One of WhatsApp’s biggest and most popular features is its end-to-end encryption of all private chats, meaning that there is no way the company can actually read your private messages to other individuals. If you are using the company’s cloud backup feature, then that security is compromised, as cloud backups are actually not encrypted. It does appear that the company is looking to change that with a password enabled encryption to finally fix this little bit of privacy that was missing in the app, as revealed by WABetaInfo.
According to these new screenshots, in order to encrypt your backups, a user will need to confirm their cellphone number and then provide a password that is at least 8 characters long. This password will form part of the encryption process, meaning that if it is forgotten, WhatsApp will have no way of been able to recover your encrypted data or your password.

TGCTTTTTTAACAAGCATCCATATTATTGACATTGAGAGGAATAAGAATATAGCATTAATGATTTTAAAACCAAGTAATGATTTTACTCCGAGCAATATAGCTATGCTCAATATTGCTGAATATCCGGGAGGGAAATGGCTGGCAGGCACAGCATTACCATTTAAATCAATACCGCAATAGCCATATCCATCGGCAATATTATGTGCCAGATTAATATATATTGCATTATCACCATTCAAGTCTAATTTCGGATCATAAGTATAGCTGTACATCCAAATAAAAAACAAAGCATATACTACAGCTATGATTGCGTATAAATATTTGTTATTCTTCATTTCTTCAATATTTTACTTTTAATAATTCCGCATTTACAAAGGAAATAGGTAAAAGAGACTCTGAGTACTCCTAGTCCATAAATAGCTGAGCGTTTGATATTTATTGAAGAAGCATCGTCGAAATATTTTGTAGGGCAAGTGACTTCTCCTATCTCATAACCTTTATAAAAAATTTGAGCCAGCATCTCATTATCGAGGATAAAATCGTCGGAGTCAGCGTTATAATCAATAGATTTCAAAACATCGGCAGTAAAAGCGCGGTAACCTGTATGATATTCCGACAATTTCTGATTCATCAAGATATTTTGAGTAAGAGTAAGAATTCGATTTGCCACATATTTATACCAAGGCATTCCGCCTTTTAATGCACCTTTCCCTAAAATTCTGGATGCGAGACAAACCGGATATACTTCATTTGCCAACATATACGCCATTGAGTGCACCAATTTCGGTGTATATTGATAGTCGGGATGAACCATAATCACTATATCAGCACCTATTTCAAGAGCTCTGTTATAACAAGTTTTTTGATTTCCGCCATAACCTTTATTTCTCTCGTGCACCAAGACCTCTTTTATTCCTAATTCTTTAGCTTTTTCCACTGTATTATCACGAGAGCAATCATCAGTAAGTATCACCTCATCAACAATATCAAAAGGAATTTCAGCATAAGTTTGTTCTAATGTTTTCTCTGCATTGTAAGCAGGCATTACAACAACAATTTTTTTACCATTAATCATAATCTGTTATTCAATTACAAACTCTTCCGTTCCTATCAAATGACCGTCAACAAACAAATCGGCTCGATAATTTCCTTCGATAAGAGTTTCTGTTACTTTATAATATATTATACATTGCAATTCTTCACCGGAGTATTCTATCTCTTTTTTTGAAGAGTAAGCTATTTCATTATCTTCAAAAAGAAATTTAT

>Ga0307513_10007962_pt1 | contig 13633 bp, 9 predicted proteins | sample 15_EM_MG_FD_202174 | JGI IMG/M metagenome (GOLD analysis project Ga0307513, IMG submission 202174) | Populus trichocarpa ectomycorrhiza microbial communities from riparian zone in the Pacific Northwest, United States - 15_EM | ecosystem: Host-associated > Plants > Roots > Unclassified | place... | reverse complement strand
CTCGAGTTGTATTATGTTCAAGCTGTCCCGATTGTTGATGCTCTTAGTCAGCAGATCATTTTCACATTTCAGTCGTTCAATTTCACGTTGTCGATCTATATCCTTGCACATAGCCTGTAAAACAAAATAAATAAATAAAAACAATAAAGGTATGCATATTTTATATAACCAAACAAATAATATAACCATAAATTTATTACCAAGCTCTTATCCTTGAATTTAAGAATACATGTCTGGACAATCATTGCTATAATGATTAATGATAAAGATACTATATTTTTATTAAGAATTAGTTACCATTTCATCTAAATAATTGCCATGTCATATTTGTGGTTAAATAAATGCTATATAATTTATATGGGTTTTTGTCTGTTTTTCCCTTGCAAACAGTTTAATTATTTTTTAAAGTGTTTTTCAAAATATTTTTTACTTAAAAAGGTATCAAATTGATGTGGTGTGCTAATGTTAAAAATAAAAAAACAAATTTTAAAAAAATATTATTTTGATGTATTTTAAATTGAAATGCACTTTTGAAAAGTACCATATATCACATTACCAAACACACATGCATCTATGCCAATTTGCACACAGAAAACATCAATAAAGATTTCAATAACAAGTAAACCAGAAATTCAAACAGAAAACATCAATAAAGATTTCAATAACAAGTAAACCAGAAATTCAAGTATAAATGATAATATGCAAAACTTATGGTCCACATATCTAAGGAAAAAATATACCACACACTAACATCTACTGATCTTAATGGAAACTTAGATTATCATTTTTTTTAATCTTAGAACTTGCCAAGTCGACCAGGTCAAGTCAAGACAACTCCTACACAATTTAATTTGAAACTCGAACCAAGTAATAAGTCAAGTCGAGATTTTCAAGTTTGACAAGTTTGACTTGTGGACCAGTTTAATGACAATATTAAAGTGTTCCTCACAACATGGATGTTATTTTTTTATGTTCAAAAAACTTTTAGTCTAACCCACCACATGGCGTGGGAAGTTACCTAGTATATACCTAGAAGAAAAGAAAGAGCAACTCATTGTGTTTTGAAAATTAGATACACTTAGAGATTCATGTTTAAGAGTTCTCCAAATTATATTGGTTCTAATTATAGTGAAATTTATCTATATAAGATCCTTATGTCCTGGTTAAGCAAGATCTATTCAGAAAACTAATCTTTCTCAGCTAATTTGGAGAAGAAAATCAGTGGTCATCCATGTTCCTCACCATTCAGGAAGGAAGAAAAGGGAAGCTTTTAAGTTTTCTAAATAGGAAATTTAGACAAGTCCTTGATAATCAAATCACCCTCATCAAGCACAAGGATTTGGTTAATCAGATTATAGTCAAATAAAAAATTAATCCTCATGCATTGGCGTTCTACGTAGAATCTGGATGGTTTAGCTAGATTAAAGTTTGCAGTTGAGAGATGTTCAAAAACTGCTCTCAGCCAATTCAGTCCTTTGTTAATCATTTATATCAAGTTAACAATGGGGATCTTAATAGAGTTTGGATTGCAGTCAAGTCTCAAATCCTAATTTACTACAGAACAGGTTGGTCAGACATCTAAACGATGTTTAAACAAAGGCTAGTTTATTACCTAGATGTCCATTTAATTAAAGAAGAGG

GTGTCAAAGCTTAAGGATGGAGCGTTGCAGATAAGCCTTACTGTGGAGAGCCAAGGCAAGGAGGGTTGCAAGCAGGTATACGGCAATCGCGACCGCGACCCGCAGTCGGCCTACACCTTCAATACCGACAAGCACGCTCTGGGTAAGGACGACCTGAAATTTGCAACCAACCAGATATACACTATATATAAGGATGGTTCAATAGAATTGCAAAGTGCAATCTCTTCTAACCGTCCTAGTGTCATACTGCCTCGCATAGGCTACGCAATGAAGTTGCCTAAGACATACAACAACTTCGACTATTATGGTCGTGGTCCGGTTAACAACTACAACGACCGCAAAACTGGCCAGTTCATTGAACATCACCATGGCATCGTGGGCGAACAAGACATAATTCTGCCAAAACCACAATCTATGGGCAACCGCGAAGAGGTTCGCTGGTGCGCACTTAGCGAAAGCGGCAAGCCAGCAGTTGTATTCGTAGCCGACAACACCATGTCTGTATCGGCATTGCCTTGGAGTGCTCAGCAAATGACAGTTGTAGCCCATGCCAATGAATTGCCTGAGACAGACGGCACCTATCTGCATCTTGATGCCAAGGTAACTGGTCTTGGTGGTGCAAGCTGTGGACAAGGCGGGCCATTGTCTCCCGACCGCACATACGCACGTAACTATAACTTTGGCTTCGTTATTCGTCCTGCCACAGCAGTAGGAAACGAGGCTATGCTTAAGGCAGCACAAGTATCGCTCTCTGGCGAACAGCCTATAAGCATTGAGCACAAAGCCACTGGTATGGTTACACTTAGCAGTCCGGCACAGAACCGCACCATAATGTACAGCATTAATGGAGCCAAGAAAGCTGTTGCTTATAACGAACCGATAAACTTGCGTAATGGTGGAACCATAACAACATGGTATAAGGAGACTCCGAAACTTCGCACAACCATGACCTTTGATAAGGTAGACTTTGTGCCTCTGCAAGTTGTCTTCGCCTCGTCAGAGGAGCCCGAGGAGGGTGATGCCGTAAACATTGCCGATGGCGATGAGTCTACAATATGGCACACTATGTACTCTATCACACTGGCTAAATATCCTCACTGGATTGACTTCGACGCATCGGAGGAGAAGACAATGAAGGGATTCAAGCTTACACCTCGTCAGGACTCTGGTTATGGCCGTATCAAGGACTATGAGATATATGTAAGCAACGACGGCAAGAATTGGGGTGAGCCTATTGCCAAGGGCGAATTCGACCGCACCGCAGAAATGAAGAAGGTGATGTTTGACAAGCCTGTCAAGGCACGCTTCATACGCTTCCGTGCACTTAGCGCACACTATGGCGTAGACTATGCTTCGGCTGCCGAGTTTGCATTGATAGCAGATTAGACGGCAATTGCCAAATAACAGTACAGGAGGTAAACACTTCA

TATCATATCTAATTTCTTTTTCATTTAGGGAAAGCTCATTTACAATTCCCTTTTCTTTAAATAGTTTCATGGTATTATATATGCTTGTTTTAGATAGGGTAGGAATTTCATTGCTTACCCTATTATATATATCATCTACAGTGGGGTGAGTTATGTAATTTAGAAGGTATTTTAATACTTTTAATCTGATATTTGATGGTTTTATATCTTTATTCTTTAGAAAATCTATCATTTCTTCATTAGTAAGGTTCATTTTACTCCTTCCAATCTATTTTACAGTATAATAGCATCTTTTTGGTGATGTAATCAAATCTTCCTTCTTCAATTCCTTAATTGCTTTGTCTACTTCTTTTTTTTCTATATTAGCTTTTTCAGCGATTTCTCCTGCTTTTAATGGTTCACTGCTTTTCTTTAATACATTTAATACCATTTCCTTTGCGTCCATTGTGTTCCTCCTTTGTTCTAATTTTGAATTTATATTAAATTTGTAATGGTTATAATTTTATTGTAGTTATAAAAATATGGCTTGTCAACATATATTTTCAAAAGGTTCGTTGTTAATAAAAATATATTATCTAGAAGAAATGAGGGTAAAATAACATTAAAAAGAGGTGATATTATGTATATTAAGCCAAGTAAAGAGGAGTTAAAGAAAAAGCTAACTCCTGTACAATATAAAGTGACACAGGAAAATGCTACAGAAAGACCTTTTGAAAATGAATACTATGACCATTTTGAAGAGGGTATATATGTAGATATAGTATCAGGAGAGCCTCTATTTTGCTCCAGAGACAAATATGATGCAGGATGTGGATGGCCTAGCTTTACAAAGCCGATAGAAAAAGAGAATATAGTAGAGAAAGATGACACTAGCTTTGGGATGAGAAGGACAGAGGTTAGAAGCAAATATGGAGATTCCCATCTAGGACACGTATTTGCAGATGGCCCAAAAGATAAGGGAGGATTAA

Speaking of end-to-end encryption, one company which has not come under as much fire for privacy and has seen massive growth in its own messaging app, Teams is Microsoft. Thing with Teams though, given its focus on more corporate communication and allowing messages to be synced across many different devices – is that it lacks end-to-end encryption.
Microsoft is apparently now working on this (as reported by The Verge) which will make end-to-end encryption possible for all unscheduled 1-on-1 calls and chats, though meetings and group chats will not be getting any form of end-to-end encryption, at least for now. Though for many companies this is perhaps less of an issue, considering Microsoft allows LDAP support and the ability for companies to manage their own access and security into Microsoft’s cloud services.
With security and privacy such a big issue, there is no excuse for companies to not pursue any form of encryption and it’s great to see both WhatsApp and Teams getting improvements in this regard.
Last Updated: March 10, 2021